This being a less emotional topic, might make it easier to understand how the system manipulates situations to get any outcome they deisre.

  3. I guess I should go into specifics of why I find the DOJ article suspect given the evidence I provided.

    The DOJ conclusions are based on the idea that the FBI and other agencies were actually operating in a legitimate matter and doing their official jobs. However as “Lies the FBI told me” explains, the FBI operated essentially like a mafia at the time. And it is implicated in the murder of community organizers of the time, namely Fred Hampton as referenced in the podcast and more specifically this documentary that Corbett references:

    Eyes on the Prize – 12 – A Nation of Law?, 1967-1968

    Then add to that the known systemic corruption of the FBI Crime Lab as experienced by Dr. Whitehurst during his time there where he learned that it had been status quo for longer than he was there to falsify and doctor or misrepresent evidence to implicate otherwise completely innocent people in crimes they did not commit or were used as patsies for. You start to see why I do not trust the DOJ’s conclusions.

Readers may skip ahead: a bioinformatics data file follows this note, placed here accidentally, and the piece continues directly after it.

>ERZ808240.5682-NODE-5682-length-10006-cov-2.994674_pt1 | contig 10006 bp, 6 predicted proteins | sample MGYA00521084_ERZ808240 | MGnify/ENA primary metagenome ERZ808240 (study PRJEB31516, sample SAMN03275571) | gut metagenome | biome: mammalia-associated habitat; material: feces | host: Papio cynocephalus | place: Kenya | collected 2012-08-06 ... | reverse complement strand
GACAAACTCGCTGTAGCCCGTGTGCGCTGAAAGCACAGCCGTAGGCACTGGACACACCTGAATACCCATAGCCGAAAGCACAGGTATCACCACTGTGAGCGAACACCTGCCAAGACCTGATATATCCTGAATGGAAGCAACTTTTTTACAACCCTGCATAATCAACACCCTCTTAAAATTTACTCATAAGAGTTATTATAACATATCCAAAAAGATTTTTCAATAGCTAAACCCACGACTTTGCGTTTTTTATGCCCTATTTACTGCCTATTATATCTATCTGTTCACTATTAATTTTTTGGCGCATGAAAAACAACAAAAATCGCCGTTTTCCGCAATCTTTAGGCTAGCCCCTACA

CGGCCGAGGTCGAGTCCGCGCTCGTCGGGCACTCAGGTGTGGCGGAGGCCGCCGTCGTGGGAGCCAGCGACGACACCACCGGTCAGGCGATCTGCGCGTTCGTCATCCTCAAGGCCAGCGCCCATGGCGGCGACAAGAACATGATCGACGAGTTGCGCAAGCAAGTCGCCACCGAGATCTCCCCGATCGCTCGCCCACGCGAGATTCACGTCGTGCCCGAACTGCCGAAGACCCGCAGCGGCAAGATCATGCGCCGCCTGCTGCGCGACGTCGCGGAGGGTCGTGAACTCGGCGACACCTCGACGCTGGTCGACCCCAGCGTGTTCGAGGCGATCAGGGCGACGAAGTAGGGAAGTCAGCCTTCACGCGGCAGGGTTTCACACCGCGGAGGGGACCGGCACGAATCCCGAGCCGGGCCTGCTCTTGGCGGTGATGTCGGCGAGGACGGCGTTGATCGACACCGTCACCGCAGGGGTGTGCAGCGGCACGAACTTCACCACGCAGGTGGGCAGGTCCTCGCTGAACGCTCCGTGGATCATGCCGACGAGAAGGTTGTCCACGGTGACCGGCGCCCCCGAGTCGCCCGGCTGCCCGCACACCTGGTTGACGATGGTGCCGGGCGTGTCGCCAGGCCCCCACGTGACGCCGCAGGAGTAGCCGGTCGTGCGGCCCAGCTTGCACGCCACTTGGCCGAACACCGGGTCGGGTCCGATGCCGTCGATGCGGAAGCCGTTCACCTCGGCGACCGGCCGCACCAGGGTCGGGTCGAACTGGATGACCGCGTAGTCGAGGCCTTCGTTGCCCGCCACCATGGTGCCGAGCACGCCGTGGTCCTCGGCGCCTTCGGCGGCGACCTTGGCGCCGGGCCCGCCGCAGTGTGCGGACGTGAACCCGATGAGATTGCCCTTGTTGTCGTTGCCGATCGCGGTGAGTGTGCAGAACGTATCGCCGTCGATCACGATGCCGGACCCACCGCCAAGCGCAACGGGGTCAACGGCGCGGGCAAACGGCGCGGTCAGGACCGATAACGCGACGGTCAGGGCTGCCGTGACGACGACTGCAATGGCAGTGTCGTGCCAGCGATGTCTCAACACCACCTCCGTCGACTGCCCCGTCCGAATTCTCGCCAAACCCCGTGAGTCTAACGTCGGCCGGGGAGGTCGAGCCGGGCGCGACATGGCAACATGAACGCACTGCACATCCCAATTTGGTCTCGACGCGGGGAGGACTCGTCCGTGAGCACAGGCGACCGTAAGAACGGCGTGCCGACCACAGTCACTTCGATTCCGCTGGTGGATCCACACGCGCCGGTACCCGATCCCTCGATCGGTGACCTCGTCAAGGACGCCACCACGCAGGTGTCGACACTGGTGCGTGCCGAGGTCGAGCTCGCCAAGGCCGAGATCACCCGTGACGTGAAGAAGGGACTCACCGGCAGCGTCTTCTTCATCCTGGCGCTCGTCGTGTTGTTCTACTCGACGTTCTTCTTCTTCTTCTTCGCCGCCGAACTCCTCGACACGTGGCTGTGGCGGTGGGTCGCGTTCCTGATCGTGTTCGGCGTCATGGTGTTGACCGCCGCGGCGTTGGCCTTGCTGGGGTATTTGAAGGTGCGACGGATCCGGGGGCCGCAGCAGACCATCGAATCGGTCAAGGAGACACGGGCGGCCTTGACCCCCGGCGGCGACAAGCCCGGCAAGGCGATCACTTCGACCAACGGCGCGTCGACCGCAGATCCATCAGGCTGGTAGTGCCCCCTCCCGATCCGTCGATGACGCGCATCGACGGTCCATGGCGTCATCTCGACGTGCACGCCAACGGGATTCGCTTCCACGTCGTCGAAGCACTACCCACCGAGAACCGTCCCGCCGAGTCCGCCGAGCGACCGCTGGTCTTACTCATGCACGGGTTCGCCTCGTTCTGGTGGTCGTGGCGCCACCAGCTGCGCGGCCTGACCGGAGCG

At any point in that article that I read about evidence coming directly from federal investigations I didn’t have much choice but to consider that evidence suspect as it fit with the known methods of the time. Then on top of that because we know that the DOJ had to have known that the FBI was feeding it bullshit by 1999 when the case was held (Again as per DR. Whitehurst) yet still accepted the evidence with out question I also have to doubt the conclusions the DOJ as a whole come to.